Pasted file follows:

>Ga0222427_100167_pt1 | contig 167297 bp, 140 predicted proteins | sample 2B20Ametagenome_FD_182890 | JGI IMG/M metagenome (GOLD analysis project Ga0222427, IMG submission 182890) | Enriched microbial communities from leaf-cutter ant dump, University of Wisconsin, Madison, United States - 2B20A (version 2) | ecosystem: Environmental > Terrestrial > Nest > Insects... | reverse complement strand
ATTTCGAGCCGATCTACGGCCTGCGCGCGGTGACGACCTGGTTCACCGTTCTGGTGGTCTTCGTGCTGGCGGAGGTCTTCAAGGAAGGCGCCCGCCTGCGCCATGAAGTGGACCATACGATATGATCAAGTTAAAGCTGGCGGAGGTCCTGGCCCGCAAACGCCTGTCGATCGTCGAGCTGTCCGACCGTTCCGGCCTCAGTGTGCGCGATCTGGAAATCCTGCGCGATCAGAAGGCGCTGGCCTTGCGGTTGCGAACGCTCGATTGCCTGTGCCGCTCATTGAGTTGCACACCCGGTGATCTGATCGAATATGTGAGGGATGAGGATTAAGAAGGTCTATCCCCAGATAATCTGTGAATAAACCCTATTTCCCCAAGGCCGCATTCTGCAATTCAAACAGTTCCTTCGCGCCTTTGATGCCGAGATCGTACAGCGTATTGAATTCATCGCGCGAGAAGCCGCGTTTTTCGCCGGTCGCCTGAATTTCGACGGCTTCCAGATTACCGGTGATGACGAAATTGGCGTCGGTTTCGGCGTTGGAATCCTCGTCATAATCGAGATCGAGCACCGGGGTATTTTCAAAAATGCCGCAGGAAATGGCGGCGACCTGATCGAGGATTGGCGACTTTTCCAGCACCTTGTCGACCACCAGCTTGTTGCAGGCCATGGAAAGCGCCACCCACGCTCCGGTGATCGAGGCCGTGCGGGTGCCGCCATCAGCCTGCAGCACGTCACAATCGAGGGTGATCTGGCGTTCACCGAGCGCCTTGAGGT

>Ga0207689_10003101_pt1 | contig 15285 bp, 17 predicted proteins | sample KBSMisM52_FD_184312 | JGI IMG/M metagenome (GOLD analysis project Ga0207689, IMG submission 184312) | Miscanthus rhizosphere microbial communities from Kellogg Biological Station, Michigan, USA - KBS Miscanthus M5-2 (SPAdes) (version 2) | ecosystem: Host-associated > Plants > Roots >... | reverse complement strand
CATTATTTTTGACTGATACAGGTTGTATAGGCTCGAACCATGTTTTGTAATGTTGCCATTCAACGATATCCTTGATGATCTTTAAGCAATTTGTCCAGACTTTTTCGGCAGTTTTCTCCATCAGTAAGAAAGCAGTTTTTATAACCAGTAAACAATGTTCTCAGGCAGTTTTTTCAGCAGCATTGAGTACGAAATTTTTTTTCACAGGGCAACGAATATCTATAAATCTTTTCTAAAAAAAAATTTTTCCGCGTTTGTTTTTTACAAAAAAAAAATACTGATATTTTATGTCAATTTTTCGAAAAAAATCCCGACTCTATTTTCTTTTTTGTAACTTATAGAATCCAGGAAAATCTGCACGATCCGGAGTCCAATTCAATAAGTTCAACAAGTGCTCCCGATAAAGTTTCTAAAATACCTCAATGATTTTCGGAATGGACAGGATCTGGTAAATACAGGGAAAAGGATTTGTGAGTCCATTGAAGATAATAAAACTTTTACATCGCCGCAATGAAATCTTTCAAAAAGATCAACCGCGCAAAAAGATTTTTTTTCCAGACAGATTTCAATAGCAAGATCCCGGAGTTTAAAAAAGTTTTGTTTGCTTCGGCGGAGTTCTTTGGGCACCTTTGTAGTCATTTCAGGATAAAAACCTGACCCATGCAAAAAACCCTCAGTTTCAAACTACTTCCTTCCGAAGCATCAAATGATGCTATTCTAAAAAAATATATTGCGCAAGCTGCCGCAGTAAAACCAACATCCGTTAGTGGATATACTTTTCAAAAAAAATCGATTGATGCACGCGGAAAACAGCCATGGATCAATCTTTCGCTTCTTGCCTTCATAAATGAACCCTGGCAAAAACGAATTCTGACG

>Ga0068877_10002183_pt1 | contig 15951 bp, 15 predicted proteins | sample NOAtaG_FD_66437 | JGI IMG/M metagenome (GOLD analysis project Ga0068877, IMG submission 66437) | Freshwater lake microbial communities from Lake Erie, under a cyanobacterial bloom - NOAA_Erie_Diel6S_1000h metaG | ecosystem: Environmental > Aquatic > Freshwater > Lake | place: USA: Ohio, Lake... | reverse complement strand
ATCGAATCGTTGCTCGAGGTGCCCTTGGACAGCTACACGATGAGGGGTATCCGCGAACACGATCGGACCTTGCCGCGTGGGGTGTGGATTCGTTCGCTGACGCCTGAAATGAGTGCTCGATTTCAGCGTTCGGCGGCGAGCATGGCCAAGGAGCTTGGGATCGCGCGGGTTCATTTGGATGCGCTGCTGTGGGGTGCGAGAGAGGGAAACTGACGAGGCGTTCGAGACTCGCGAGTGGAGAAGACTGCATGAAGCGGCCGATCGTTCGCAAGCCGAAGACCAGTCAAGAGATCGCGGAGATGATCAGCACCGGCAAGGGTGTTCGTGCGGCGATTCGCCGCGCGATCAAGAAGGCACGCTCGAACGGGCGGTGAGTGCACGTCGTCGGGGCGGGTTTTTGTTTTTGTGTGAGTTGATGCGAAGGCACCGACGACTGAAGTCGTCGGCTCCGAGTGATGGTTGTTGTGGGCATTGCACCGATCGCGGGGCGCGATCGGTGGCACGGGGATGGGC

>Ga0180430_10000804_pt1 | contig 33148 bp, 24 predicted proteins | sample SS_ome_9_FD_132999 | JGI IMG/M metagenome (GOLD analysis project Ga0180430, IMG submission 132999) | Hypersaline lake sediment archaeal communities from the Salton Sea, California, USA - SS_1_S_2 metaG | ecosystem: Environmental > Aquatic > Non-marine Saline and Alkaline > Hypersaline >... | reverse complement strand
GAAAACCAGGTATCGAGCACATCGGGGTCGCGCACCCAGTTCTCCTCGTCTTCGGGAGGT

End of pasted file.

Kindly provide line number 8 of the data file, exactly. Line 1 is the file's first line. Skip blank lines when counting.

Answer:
GAAAACCAGGTATCGAGCACATCGGGGTCGCGCACCCAGTTCTCCTCGTCTTCGGGAGGT